May 17th, 2024

In the news today: Immigration ministers to talk temporary visa cap


By The Canadian Press on May 10, 2024.

Immigration, Refugees and Citizenship Minister Marc Miller rises in the House of Commons during question period on Parliament Hill in Ottawa on Friday, May 3, 2024. THE CANADIAN PRESS/Sean Kilpatrick

Here is a roundup of stories from The Canadian Press designed to bring you up to speed on what you need to know today…

Immigration ministers to talk temporary visa cap

Federal and provincial ministers are meeting in Montreal Friday to hash out how to shrink the number of temporary residents in Canada.

Immigration Minister Marc Miller is expected to meet with his counterparts in person for the first time since he announced an unprecedented plan to set limits on the number of new temporary residents.

The aim is to rein in Canada’s runaway growth by decreasing the number of temporary residents, from 6.2 per cent of Canada’s population in 2023, to five per cent over the next three years.

The new targets will be developed over the summer, after provinces and territories have had a chance to weigh in.

Miller announced plans to scale back the number of international students by putting a two-year cap on new admissions in January.

Here’s what else we’re watching…

StatCan to release April jobs report today

Statistics Canada is set to release its April labour force survey this morning.

Canada’s labour market has cooled significantly over the past year as high interest rates have filtered through the economy.

That’s led to a steady rise in the unemployment rate, which reached 6.1 per cent in March.

The report will offer a final glimpse into labour market conditions ahead of the Bank of Canada’s interest rate decision next month.

The central bank will be looking to see whether wage growth, which has remained strong over the last year, has slowed down at all.

Uncertainty clouds Toronto’s decriminalization bid

Toronto’s bid to decriminalize the possession of illegal drugs for personal use has been plunged into uncertainty in recent days.

This come as drug policy experts suggest political debates over British Columbia’s backtracking on the issue have hurt the city’s application.

The prime minister and the federal minister for mental health and addictions have both separately said that the city doesn’t currently have an “active” application for the government to consider.

Toronto Public Health, meanwhile, has said its application remains with Health Canada amid ongoing discussions.

That move marks a major walk back after the province’s first-of-its-kind pilot program that decriminalized personal possession of a limited quantity of some drugs.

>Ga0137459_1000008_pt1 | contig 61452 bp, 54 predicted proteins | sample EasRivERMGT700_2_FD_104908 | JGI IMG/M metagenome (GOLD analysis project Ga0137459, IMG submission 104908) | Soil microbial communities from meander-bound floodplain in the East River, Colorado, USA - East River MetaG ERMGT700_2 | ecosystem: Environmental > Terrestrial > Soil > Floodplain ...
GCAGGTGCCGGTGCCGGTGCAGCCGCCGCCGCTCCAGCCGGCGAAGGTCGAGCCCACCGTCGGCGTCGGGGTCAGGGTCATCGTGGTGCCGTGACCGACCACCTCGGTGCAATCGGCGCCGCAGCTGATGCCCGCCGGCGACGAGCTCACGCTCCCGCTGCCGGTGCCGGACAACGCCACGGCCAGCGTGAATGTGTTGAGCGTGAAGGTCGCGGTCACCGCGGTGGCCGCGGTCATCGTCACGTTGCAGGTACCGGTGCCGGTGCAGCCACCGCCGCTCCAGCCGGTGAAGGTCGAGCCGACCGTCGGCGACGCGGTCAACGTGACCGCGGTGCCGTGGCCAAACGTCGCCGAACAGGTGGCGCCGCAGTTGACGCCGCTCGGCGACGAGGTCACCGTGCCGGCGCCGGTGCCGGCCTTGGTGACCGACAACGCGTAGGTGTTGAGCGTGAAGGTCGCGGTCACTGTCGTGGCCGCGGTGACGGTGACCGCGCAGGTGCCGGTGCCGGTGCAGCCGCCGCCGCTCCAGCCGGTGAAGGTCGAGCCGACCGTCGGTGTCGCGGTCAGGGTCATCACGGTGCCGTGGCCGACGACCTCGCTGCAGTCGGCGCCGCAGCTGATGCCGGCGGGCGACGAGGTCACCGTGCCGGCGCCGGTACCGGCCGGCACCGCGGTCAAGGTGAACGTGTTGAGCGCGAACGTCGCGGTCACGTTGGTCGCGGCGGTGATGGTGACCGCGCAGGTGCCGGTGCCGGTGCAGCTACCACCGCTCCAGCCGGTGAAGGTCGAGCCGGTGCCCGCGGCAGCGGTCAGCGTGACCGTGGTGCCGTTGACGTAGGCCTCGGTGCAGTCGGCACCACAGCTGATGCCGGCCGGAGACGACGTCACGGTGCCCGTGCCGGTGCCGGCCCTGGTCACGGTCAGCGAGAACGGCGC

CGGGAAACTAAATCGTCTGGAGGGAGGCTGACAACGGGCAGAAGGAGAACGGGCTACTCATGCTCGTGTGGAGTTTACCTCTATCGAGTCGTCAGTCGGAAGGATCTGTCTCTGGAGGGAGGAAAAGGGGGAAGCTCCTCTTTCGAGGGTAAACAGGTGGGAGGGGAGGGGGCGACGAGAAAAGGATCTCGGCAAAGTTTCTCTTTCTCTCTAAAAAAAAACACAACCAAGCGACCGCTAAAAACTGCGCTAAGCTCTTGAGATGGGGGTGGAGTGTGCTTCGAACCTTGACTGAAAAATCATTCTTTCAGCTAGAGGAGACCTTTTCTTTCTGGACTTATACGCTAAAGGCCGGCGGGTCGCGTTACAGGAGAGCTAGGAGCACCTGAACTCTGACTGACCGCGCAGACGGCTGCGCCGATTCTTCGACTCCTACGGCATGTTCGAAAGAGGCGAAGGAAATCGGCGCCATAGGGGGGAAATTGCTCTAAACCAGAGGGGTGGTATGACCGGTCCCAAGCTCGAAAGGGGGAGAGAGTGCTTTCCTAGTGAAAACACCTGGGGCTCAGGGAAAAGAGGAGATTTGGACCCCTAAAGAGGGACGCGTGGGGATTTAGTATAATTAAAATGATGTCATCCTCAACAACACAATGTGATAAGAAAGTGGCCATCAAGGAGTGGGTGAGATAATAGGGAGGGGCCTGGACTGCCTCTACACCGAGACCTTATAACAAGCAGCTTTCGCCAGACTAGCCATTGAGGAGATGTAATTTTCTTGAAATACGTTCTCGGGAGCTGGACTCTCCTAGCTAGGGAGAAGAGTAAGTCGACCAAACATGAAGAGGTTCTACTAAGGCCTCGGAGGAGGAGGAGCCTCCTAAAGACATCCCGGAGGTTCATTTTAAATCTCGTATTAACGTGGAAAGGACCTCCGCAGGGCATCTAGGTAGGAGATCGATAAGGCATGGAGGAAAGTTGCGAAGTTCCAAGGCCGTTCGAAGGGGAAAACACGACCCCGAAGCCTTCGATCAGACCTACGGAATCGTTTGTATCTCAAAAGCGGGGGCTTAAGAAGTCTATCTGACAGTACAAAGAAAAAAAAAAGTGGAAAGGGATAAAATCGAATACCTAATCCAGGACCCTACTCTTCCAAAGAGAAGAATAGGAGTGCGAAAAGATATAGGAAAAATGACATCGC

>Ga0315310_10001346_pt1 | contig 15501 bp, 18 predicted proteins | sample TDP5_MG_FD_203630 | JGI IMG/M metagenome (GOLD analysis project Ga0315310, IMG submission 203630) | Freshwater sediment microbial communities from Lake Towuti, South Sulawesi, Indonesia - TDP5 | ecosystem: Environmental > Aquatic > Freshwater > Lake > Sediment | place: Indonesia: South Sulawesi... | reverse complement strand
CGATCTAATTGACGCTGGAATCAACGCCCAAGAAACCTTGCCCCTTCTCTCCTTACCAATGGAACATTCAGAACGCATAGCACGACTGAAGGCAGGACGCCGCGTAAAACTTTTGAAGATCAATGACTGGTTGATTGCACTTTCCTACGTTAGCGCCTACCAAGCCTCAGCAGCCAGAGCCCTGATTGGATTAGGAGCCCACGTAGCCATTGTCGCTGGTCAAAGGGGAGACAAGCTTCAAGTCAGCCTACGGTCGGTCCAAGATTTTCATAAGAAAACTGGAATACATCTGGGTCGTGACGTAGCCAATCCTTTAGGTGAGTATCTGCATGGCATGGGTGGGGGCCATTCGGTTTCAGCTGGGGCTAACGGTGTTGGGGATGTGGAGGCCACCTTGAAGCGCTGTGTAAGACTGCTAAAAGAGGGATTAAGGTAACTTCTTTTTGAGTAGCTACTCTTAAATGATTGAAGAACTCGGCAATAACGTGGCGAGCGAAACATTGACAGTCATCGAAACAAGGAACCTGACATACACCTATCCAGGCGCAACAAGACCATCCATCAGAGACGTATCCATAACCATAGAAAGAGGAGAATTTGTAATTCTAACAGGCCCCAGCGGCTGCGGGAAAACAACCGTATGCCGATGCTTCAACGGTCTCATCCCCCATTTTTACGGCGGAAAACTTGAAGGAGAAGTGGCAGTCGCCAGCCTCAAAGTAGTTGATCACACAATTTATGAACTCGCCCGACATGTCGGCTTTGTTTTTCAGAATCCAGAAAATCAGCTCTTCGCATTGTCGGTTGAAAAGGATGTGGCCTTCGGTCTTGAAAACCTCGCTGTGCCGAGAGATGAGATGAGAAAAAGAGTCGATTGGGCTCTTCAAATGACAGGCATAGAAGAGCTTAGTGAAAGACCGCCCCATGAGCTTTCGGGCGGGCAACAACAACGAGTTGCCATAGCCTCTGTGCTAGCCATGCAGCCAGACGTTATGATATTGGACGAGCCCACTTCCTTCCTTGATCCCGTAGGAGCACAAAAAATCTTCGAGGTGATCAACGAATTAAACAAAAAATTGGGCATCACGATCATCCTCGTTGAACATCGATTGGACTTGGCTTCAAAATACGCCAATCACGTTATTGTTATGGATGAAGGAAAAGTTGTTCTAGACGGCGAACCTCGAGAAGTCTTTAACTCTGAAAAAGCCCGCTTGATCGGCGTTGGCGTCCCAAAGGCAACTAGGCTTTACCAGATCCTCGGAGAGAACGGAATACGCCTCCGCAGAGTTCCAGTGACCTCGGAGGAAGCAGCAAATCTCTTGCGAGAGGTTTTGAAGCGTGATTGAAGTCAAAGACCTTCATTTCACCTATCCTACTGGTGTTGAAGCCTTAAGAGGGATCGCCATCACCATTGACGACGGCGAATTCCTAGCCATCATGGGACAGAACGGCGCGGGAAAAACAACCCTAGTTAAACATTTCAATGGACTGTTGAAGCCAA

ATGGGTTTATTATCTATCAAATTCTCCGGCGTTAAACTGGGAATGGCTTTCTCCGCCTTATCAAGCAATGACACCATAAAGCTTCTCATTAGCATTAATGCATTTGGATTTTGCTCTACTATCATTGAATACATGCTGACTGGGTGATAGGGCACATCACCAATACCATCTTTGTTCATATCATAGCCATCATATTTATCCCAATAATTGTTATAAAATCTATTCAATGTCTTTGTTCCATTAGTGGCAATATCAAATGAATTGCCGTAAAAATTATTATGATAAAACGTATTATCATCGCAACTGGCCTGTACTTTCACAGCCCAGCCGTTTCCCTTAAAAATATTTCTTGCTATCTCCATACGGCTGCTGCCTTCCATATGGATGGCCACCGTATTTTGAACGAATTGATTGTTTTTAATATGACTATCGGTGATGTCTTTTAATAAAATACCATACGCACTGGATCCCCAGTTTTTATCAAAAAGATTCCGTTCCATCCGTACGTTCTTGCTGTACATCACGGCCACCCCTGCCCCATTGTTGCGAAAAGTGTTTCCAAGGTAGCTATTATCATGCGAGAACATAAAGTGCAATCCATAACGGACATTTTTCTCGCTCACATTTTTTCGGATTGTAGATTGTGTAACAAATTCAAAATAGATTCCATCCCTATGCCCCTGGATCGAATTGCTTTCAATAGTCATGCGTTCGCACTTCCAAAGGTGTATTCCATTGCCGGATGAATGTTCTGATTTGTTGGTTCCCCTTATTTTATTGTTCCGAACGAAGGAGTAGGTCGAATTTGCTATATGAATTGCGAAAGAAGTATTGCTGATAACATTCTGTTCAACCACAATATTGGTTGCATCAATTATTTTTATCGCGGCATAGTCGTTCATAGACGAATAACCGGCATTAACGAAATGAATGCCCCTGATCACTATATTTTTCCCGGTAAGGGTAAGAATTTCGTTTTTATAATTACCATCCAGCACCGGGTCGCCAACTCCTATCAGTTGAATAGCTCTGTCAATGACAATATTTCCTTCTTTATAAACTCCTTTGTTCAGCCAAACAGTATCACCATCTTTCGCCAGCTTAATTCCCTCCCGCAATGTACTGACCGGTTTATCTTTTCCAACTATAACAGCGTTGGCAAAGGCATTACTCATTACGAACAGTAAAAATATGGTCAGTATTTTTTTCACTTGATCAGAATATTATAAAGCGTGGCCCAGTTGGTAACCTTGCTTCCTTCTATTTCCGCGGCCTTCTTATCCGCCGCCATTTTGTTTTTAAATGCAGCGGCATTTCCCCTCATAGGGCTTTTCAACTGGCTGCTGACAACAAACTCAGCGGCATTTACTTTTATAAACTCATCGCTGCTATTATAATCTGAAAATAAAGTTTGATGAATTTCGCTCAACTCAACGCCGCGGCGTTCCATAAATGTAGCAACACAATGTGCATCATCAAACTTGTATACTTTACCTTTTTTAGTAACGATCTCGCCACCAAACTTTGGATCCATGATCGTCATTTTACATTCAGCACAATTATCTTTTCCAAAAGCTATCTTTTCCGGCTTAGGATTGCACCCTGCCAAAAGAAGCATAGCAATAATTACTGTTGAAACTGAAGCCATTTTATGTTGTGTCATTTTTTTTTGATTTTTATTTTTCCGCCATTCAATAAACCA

Murder trial to hear about landfill search

A judge is expected to hear from a police officer who led the search of a Winnipeg landfill for the partial remains of a victim of admitted serial killer Jeremy Skibicki.

Police cordoned off and looked through an area at the Brady Road landfill in the summer of 2022, after some remains of Rebecca Contois were found in dumpsters in Skibicki’s neighbourhood.

Skibicki has pleaded not guilty to four counts of first-degree murder for the slayings that year of four Indigenous women, including Contois.

His lawyers have told court that he admits to the killings but is not criminally responsible due to mental illness.

Court has heard DNA from three of the victims as well as some of their belongings were found in Skibicki’s apartment.

Crown prosecutors say the killings were racially motivated, with Skibicki a self-proclaimed white supremacist who preyed on the vulnerable women at homeless shelters.

Rex Murphy dead at 77: National Post

The National Post is reporting that Rex Murphy, the pro-oil pundit who was at once the steady stickhandler of a national call-in radio show and a driver of divisive online discourse, has died.

The newspaper, where he worked as a columnist, said in an obituary on its website that Murphy died at age 77 following a battle with cancer.

Murphy hosted CBC Radio’s “Cross Country Checkup” for more than two decades, holding the mic while the radio station opened its phone lines to callers far and wide.

Among those offering condolences to Murphy are former prime minister Stephen Harper, Conservative Leader Pierre Poilievre and Alberta Premier Danielle Smith.

Born in Newfoundland, Murphy graduated from Memorial University before attending Oxford University as a Rhodes Scholar.

This report by The Canadian Press was first published May 10, 2024.

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